Today I’m going to walk you through how to make a pepper mill. This is a great project for beginners and seasoned (no pun intended) turners alike. If you’re ready to take on a project that can be knocked out in just a couple hours, then let’s get to it!
Here are the tools and items I used for the project:
Tools I Used
- Salt/Pepper Grinder Kit – https://bit.ly/2MEEpOV
- ISO Tunes – https://amzn.to/2Jf7Z7p
- Table Saw – https://amzn.to/2CbDC36 (current version on my saw)
- Miter Saw – https://amzn.to/2Pqz62A (not shown in video)
- Drill Press – https://amzn.to/2Cgotxg
- 9/32 Drill – https://amzn.to/2CaJ3PX
- 1-1/16 Forstner Bit – https://amzn.to/2C8iwmf
- 1-5/8 Forstner Bit – https://amzn.to/2N2omKf
- 1” Speed Bor – https://amzn.to/2ox7BJg
- Lathe – https://amzn.to/2ox7WM2 (mine is custom built, check out this post: https://wp.me/p4ME6k-2s )
- Nova G3 Chuck – https://amzn.to/2NDUOj1
- Pin Jaws – https://amzn.to/2C9UMht
- Drive Center – https://amzn.to/2MLbcSk
- Oneway Live Center – https://amzn.to/2osXqoK (or similar)
- Turning Tools – https://amzn.to/2wBeIoc (not mine, but similar)
- Vortex Tool – https://squ.re/2LOqoJ9
- Calipers – https://amzn.to/2ovfgHP (not mine, but similar)
- Woodpeckers Rule – https://amzn.to/2ovXUuD (not mine, but similar)
- Sandpaper – https://amzn.to/2MEvTiR (or similar)
- Osmo Oil – https://amzn.to/2Nao0kD
Affiliate links above are provided as a convenience to help you purchase items I used (or similar) for this project. Purchasing through these links does not cost you a thing and supports woodshopmike.com by helping to fund future projects!
How to Make a Pepper Mill
- Cut pieces to length
- Drill holes
- Turn pieces on lathe
- Sand & Finish
Cutting Stock for a Pepper Mill
I start off with these blanks that I’ve recently dried in my DIY Kiln (check out the post here: https://wp.me/p4ME6k-wf ) As you can see, these are nowhere close to square.
Over at the table saw, I true up two surfaces.
With two sides of these blanks square, I can cut the pieces to length at the miter saw.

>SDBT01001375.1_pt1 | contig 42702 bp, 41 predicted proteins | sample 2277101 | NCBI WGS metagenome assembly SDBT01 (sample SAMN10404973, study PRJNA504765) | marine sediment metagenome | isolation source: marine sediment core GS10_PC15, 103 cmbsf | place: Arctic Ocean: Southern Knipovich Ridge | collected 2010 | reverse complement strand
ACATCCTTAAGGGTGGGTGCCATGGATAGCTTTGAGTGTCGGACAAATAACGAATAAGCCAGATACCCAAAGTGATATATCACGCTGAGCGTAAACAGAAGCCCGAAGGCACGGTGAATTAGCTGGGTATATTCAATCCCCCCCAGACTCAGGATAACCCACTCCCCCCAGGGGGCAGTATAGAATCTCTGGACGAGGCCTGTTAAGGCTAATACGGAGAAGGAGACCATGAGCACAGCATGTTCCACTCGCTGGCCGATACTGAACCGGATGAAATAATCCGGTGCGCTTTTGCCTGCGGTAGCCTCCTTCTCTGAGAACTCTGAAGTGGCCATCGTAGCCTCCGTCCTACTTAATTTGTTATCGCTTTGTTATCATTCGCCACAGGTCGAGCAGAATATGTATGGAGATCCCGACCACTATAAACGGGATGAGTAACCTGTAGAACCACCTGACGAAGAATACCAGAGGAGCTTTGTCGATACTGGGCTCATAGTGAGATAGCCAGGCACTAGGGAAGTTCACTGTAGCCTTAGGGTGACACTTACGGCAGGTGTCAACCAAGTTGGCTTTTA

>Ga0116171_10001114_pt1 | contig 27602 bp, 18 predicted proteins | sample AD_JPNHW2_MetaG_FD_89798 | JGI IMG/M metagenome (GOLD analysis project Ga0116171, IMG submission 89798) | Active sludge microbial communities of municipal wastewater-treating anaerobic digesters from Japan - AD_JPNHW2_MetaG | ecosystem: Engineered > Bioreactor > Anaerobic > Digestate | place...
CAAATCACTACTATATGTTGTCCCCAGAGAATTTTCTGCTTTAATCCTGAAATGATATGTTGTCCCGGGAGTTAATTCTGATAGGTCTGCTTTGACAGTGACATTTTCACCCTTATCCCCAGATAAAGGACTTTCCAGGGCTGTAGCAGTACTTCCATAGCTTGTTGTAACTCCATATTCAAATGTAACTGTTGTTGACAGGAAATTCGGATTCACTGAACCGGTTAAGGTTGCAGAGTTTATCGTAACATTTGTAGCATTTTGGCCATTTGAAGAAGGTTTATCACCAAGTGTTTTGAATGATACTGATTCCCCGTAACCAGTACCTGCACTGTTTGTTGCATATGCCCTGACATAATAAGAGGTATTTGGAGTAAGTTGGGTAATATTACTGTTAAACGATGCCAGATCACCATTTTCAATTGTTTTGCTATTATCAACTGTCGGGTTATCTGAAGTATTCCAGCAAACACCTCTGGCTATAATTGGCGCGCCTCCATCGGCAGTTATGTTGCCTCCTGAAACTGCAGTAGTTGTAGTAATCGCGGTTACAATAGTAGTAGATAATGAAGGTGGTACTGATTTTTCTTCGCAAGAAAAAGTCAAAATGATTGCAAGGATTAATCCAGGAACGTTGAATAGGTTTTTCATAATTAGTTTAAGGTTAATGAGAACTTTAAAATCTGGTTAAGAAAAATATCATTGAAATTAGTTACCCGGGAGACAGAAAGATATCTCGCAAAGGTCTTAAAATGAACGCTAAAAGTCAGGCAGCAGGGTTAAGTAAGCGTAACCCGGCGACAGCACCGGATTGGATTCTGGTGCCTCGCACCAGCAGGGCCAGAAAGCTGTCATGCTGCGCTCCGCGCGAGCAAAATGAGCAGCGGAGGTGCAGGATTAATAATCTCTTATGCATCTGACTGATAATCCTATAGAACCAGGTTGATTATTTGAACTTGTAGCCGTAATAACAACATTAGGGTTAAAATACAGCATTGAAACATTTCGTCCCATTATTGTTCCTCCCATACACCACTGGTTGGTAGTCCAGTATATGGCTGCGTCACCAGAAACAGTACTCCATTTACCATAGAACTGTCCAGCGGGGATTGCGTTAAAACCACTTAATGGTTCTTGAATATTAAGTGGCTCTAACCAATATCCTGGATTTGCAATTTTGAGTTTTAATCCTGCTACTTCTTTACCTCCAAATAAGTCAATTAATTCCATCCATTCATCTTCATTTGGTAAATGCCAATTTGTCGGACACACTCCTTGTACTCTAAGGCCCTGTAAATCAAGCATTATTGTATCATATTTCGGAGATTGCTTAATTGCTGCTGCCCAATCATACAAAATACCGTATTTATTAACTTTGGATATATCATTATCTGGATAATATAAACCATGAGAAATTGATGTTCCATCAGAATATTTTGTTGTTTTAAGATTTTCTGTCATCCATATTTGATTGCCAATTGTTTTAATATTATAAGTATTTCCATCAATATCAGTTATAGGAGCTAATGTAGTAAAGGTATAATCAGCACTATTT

I like to go ahead and cut the pieces to the final size at the miter saw. Do yourself a favor and mark how the pieces were oriented before cutting. This will keep your grain orientation correct with the final product.
Drill Holes for Pepper Mill Hardware
Before I head over to the drill press, I like to mark the center of each piece. For the tops, I only mark one end, but for the body, I mark the center of each end.
A 9/32 hole is drilled through the top to allow the hardware to pass through.
I like using a handscrew clamp to hold the pepper mill body in place while drilling the 1-5/8″ hole into the bottom of the blank.
Now I’ll switch to a 1-1/16″ forstner bit and drill from the top and bottom of the pepper mill body.
Once I’ve gone as far as possible with the forstner bit, I’ll switch out to a 1″ speedbor to hog out the rest.
With all the drilling operations done, it’s time for my favorite part…Turning!
Turning a Pepper Mill
I start off with the top between centers and turn a tenon on the bottom of the piece that will be the top of the pepper mill. I use calipers and a parting tool to get the right fit.
Next I roll the bead with a 3/8″ spindle gouge.
With these elements done, I put on my Nova G3 chuck and hold the top part of my pepper mill with the tenon that was just formed. From here I finish shaping and sanding the top.
Remember that 1-5/8″ hole in the bottom of the pepper mill body? Use that as a chucking point and bring up your tail stock to support the other end of the body.
I bring the piece into round using a 3/4″ roughing gouge.
Using my calipers, I continue to cut until I reach the desired diameter.
With the piece round, I grab my scale and mark out the transition points in my design. If you plan on making several of these, a story stick will go a long way to speed up your process.
I continue to use the roughing gouge to quickly remove the bulk of material from the main feature on this pepper mill body. I use my calipers to establish the diameter at the center of this curve. Once the proper diameter is reached, I switch to a 3/8 spindle gouge and blend the curve from the left and right of this cove.
Continuing with the spindle gouge, I roll a few beads to accent the design.
I like really tight beads, so I use this Vortex tool by Cindy Drozda to cut the super crisp details at the bottom of a bead.
With the final details done, you’re ready to sand the pepper mill body.
Finishing the Pepper Mill
You can use whatever finish you like, but I wanted to give Osmo oil a try on this project. This finish is really easy to apply and produces great color with a very natural feel.
Simply apply enough finish to fully coat the piece and then wipe off the excess with a clean rag.
After the finish has set for about 10 minutes, grab a new clean rag and buff the pieces by hand until the surface is silky smooth.
Assembling the Pepper Mill
The kit from Craft Supplies USA covers the assembly portion quite well. If you simply follow their instructions and watch my video, you won’t have any trouble putting these pepper mills and salt mills together!
Heirloom Quality Salt Mills & Pepper Mills
I hope you’ve enjoyed this project, and if you have any questions, leave them in the comments below.
Until next time, have fun making something!